Powerful aftershocks from the Mount Nyiragongo volcano have rocked the eastern Democratic Republic of the Congo (DRC) as the death toll from a recent eruption that left hundreds of families displaced rose to 32.
Three days after Africa’s most active volcano roared back into life, tremors were shaking the region every 10 to 15 minutes on Tuesday morning. Cracks several centimetres (more than an inch) wide appeared in the ground and on roads in several areas, including near the main hospital in Goma, a city of some two million people which lies about 12 kilometres (seven miles) from Mount Nyiragongo.
“The situation in the city is confused. People don’t know which way to go,” a resident told AFP news agency.
“Some are coming back, some are leaving, people are still afraid.”
Tens of thousands of residents fled in panic, many of them to neighbouring Rwanda, when the volcano began erupting on Saturday evening.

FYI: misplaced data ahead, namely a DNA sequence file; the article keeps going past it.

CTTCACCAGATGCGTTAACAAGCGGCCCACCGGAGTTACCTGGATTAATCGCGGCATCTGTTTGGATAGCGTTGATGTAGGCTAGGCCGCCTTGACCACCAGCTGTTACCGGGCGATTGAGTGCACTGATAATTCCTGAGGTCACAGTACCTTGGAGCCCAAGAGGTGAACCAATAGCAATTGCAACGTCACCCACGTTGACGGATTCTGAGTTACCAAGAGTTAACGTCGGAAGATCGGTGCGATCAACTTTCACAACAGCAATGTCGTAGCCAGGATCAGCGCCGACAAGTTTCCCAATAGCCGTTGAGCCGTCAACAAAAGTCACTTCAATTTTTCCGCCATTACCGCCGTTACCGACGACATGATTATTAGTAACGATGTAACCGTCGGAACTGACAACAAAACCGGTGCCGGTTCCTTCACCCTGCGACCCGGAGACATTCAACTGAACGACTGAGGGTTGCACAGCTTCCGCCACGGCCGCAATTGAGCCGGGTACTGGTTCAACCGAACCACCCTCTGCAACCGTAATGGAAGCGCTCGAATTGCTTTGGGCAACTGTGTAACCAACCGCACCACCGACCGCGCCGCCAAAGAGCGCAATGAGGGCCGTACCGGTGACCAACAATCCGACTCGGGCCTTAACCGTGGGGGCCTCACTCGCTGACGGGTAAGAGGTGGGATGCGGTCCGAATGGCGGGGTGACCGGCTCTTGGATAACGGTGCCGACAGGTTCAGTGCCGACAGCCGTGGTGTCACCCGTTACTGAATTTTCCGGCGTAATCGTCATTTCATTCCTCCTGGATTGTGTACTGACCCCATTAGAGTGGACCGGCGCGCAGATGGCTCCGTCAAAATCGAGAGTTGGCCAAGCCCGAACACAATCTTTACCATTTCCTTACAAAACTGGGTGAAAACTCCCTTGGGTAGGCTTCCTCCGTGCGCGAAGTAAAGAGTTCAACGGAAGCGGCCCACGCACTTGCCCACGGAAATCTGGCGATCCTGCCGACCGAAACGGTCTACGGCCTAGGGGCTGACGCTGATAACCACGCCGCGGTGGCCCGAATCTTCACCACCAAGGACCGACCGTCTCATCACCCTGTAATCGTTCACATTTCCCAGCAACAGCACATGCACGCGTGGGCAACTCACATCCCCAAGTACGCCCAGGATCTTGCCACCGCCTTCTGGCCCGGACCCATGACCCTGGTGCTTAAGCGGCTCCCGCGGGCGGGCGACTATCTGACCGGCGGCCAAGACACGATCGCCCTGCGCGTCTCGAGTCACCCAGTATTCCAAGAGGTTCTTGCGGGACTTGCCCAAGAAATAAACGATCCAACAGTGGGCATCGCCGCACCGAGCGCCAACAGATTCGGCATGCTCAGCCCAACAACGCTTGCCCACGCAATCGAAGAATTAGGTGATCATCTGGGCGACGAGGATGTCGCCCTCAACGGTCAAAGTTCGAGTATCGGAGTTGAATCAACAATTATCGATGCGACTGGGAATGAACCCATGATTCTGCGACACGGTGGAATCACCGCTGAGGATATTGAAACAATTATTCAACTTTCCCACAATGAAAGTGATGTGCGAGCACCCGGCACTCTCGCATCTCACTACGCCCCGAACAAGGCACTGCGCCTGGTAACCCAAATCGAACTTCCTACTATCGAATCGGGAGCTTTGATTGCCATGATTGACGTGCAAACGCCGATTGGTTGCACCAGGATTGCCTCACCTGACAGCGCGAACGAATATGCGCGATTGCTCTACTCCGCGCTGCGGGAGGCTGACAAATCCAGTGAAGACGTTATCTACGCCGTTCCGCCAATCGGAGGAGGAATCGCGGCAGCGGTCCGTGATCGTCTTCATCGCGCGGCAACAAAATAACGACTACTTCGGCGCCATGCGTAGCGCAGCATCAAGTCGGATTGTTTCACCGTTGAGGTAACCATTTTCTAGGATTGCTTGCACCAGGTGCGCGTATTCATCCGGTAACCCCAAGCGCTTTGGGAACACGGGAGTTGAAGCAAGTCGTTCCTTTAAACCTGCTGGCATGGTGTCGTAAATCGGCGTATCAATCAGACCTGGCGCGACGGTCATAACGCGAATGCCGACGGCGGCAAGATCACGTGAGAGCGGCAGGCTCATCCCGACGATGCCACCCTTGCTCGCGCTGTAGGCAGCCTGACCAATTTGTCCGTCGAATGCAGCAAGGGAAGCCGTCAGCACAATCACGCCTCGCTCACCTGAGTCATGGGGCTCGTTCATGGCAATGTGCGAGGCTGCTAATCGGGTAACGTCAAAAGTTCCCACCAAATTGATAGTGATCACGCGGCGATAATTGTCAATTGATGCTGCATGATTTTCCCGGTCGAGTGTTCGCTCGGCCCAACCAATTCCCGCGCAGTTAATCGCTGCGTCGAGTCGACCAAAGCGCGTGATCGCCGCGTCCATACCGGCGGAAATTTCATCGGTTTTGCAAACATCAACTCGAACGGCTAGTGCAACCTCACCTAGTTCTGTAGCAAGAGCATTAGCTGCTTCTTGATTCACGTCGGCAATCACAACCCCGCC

Two rivers of molten rock flowed from the volcano at a height of 1,800 metres (5,900 feet). One headed towards Goma, stopping at the very outskirts of the city.
It engulfed homes in its path, smothering the surrounding area with suffocating gas and cutting off the road between Goma and Butembo, the main highway in North Kivu province.
“Thirty-two people died in incidents linked to the eruption, including seven people killed by lava and five asphyxiated by gases,” the UN’s refugee agency (UNHCR) said in a statement, raising an earlier toll – drawn from NGOs and other sources – of 20 dead.
“The lava flow stopped on Sunday, but there have been repeated earthquakes since the eruption and the lava lake in the volcano’s crater appears to have refilled, prompting fears of new fissures opening or another eruption,” it added, noting that a significant effort was under way to reunite several hundred children who were separated from their families as they fled.
Five people died from suffocation on Monday after they tried to cross the cooling lava some 13km (eight miles) north of Goma, civil society leader Mambo Kawaya told AFP.
Several strong aftershocks were also felt in Rwanda on Monday, including a magnitude 5.1 earthquake under Lake Kivu, the Rwanda Seismic Monitor said.